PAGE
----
City council supports possible partnership with two area shelters

City staff has connected with Congregations for the Homeless and The Sophia Way.

City council unanimously passed a motion at its Aug. 31 meeting to support a possible partnership with a pair of area shelters to provide outreach services to homeless people on Mercer Island.

Councilmembers Lisa Anderl and Salim Nice led a discussion in requesting an appropriation of about $20,000 to go toward the city’s potential work with The Sophia Way and Congregations for the Homeless, and council hopes that city staff can present this passage as an agenda bill at an upcoming meeting.

Nearly seven months ago, council voted to pass a new ordinance to prohibit camping and storage of personal possessions on all Island public property. The ordinance, which passed by a 6-1 vote on Feb. 16, went into effect on March 1 and results in a misdemeanor crime. It is also a misdemeanor to camp in parks, which was already written in the previous 30-year-old ordinance.

In a previous Reporter story, Mercer Island Police Department (MIPD) Chief Ed Holmes said there was a very small number of people experiencing homelessness on the Island. Holmes will present a report to council on Sept. 21 that will include data related to the ordinance since it went into effect.

At the recent meeting, councilmembers along with Holmes revisited the ordinance.

“We thought that this would be a very positive way to do it and also not have our police resources necessarily dedicated to that,” Anderl said of the request to pair with the two nonprofits. “If we had trained individuals who could do this on kind of an ad-hoc or kind of contract-as-needed basis, since the need and the timing of the need is unpredictable.”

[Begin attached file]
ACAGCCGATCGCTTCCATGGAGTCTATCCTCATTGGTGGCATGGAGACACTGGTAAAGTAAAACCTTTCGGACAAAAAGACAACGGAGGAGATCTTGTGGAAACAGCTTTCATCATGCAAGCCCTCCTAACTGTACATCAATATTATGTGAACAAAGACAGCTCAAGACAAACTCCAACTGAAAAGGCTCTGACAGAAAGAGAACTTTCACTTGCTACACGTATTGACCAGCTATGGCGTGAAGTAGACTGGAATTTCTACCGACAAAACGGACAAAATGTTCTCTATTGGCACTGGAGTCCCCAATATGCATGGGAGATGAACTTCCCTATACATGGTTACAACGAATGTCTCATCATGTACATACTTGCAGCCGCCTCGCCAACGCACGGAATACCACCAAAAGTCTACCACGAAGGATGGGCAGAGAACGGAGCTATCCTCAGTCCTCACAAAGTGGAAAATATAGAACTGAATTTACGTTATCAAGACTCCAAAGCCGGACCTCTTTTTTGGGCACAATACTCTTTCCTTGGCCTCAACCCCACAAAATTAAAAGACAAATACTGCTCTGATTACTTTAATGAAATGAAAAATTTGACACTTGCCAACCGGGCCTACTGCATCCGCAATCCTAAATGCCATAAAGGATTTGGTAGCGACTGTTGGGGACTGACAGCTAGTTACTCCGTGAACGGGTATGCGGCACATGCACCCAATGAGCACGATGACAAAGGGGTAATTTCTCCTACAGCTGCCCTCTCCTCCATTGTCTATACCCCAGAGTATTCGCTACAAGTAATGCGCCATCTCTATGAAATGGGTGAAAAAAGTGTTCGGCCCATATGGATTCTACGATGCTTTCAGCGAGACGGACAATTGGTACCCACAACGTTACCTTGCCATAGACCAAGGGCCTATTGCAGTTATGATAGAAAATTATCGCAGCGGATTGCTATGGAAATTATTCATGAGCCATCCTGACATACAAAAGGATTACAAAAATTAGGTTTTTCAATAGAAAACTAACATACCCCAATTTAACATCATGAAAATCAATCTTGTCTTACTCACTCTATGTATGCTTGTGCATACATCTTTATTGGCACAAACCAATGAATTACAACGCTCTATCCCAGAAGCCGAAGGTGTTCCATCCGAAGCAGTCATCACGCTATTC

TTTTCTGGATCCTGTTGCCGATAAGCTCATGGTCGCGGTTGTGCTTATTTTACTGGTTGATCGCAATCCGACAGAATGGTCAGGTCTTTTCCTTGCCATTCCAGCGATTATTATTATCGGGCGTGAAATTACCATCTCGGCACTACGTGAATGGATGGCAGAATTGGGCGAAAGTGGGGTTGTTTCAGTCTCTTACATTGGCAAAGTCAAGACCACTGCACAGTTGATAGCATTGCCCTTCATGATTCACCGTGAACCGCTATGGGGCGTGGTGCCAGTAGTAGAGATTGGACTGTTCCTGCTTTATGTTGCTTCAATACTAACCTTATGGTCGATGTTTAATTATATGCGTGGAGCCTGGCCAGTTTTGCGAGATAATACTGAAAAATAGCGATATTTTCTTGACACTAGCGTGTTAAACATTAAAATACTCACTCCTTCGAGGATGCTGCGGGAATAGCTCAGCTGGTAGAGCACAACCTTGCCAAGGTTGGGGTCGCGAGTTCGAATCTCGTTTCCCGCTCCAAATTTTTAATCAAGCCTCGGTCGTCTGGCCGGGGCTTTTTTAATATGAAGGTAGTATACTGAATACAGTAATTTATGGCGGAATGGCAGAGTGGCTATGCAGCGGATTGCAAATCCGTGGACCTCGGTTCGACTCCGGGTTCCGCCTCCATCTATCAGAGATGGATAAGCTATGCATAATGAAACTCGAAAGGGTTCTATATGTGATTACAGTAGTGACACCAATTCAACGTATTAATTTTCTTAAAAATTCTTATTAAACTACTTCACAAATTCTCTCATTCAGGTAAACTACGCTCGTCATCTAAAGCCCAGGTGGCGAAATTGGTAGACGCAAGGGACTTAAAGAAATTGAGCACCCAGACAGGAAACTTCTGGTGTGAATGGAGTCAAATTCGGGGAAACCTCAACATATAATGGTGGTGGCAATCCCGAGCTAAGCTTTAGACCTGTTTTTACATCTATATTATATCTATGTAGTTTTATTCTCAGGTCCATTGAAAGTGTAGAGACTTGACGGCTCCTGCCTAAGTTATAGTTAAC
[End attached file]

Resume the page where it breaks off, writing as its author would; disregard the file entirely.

City Manager Jessi Bon said the funds for the possible partnership were planned to be one of the mid-biennial budget requests.

Holmes said that he, Tambi Cork of Youth and Family Services and MIPD’s homeless outreach liaison toured the two facilities and were impressed with their full wrap-around services, from shelter, to job connections, to transitional housing programs, to counseling for mental health and drug and alcohol rehabilitation.

“They can do a far more effective job than a police officer wearing a uniform, trying to explain what the shelters are about,” Holmes said.

Nice echoed Anderl’s sentiment and added that this is the right time to step forward with this request.

“Winter is coming. So as we head into a colder season, it’s obviously at the forefront of my mind to try and connect people more deeply with services,” he said.

Councilmember Craig Reynolds, who cast the sole “no” vote at the February meeting, said he wholeheartedly supports Anderl and Nice’s request and praised Holmes for the work he’s done to connect with the shelters.

“I think it’s a great positive step to contrast with some of the earlier actions we took and I’m very happy to see it,” he said.

A press release issued following the February meeting regarding the ordinance noted, “The city of Mercer Island is establishing these regulations to ensure that public property is used in a safe manner and remains accessible for its intended public purpose, such as transportation, recreation” and more.

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